Movie review: Assault on Wall Street - your money or your life

Assault on Wall Street takes on the US economic downturn.


Ayesha Abdul Razzak July 28, 2013
Assault on Wall Street takes on the US economic downturn.

Assault on Wall Street is a cleverly crafted film directed by Uwe Boll, starring Dominic Purcell and Erin Karpluk, that tells the tale of the recent economic downturn in the US.

The content of the film is similar to what was portrayed in Michael Moore’s documentary Capitalism: A Love Story in which the large brokerage houses in New York were involved in a get-rich scheme by persuading their clients to invest in “dead stocks” or investments that did not exist. This practice spiralled out into large malpractice suits across the country and robbed many people of their life savings as the investigations deepened and their investments were put under legal review. Scores of people across the nation lost their homes as they were unable to meet mortgage payments and were either out on the streets or had to declare bankruptcy.



Jim and Rosie Baxford are average New Yorkers, living a simple life, when Rosie is diagnosed with cancer. Suddenly the bills pile up and Jim is fired from his job as the debts grow. Forced into an unfair situation Jim takes matters into his own hands and goes on a rampage against the criminal financial institutions that have caused him harm.

Jim Baxford (Dominic Purcell) has an emotive transfer in the film. We see two differing characterisations from the first half (that of a financially strained, over worked and desperate man) to the second half in which he becomes unemployed, grief-stricken but cold and calculating, adopting a robot-like persona.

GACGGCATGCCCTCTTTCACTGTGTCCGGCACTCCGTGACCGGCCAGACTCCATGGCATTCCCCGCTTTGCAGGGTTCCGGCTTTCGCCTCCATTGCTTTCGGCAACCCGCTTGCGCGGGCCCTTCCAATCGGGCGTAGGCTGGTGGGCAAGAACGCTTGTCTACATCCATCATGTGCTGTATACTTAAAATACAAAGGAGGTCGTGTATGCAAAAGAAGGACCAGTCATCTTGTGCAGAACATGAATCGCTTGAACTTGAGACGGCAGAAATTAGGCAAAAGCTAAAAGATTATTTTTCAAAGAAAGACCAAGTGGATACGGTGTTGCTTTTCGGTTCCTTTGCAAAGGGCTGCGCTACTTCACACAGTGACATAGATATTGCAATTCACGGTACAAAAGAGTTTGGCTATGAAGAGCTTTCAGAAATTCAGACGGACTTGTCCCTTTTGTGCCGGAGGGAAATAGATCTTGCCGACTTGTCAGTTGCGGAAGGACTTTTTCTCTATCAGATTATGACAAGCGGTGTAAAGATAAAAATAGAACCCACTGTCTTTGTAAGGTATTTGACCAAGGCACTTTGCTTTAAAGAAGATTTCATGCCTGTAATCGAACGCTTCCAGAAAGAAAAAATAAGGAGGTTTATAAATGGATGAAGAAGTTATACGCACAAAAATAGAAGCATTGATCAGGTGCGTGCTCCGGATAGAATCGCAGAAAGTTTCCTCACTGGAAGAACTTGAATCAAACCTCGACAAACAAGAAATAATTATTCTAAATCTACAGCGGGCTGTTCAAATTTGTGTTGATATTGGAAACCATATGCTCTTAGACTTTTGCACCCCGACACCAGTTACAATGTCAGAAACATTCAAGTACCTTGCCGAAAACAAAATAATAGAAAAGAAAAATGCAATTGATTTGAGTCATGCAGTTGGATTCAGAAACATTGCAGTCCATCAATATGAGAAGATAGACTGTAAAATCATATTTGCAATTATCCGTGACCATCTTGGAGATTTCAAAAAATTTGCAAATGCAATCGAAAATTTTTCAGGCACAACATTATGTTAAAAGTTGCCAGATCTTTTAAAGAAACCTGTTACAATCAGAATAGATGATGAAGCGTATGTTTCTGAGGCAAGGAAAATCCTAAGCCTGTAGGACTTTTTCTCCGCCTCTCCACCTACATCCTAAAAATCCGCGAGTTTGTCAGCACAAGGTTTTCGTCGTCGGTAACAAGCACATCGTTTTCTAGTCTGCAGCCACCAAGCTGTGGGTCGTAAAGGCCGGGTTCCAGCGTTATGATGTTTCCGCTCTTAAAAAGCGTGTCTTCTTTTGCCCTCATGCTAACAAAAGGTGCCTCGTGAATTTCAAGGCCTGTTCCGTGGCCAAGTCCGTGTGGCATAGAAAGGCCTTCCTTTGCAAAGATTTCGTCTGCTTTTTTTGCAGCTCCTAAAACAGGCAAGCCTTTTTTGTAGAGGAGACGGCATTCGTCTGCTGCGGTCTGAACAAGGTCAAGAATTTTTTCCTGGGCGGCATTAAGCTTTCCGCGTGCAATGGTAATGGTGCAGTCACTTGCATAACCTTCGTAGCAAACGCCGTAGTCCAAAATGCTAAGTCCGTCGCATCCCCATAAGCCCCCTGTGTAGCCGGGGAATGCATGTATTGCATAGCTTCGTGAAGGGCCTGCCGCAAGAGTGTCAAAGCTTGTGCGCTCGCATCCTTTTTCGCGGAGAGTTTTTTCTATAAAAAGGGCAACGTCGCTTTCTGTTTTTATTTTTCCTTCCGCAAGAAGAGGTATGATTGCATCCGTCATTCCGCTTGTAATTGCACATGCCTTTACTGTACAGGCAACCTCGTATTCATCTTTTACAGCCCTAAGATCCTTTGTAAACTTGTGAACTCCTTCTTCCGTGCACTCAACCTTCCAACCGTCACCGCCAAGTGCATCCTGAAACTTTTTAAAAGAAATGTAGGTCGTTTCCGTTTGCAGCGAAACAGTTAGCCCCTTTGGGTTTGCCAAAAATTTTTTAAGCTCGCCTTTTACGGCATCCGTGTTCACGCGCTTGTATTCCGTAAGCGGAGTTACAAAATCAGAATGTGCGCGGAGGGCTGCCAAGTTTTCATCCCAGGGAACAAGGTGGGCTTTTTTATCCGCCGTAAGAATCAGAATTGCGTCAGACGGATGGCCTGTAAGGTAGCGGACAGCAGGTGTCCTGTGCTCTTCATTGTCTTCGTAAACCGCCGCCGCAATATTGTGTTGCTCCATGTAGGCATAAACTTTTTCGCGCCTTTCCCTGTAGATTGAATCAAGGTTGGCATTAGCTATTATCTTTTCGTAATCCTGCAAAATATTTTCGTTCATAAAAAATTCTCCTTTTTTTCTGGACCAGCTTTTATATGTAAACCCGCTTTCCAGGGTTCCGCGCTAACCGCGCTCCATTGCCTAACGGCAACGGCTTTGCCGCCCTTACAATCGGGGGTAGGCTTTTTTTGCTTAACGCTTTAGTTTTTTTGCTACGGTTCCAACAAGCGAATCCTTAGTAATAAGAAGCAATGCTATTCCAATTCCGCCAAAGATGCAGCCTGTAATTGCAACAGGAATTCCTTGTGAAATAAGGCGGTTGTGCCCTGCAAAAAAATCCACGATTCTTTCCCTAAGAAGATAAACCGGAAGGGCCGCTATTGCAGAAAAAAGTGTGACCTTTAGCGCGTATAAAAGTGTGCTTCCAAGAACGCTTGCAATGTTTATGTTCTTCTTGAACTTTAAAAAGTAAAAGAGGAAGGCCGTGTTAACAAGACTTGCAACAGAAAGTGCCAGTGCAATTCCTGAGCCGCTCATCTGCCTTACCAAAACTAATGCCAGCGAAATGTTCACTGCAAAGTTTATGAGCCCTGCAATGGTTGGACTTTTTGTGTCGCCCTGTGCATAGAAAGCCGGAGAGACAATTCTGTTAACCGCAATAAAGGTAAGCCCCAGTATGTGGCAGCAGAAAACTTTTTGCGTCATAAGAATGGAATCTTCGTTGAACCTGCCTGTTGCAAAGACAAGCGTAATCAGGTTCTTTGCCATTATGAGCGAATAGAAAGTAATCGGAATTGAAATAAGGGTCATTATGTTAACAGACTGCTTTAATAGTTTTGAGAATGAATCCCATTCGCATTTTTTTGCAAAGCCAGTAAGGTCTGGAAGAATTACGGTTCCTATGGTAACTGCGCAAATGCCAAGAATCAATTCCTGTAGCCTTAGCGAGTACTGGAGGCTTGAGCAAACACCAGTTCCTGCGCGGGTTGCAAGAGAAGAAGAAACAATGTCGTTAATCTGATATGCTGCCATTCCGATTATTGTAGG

Rosie Baxford (Erin Karpluk) has a well-etched character. Best known for her role in the Canadian show Being Erica, as Rosie she skilfully manages the desperation of her character by masking it as a calm happy persona. Despite her short-lived appearance in the film, her character leaves a lasting impression.



But it is Jim’s transformation that rivets as does those of the average New Yorkers around him. People start drifting in and out of his little world with Rosie and then that disintegrates — as Rosie gets worse, his lifestyle does as well. Eviction marks a turning point.

Discussing the ending would give it away. But the film’s one irritant is how it wraps up; we are not quite clear what the intelligent police officers are doing. Some kind of resolution would have helped.

Men on a mission

Falling Down

In the 1993 movie Falling Down directed by Joel Schumacher, William Foster (Michael Douglas) is just having a really bad day. After being laid off from his job, he gets stuck in a really bad traffic jam, just when he has to reach his ex-wife’s (Barbara Hershey) home on time for his daughter’s birthday party. Foster slowly unravels mentally and becomes a source of terror to some and a folk hero to others.

He Was a Quiet Man

In the 2007 He was a Quiet Man, Bob Maconel (Christian Slater) is at the end of his emotional rope and finally explodes. He is working in an office building where few people know him and fewer still care. He develops a seething hatred of those around him and carries a gun to work in the hope that he’ll have the courage to use it to take down some of his co-workers one day. That fateful day arrives when a co-workers snaps and opens fire. Bob grabs his weapon and kills the shooter.

Published in The Express Tribune, Sunday Magazine, July 28th, 2013.

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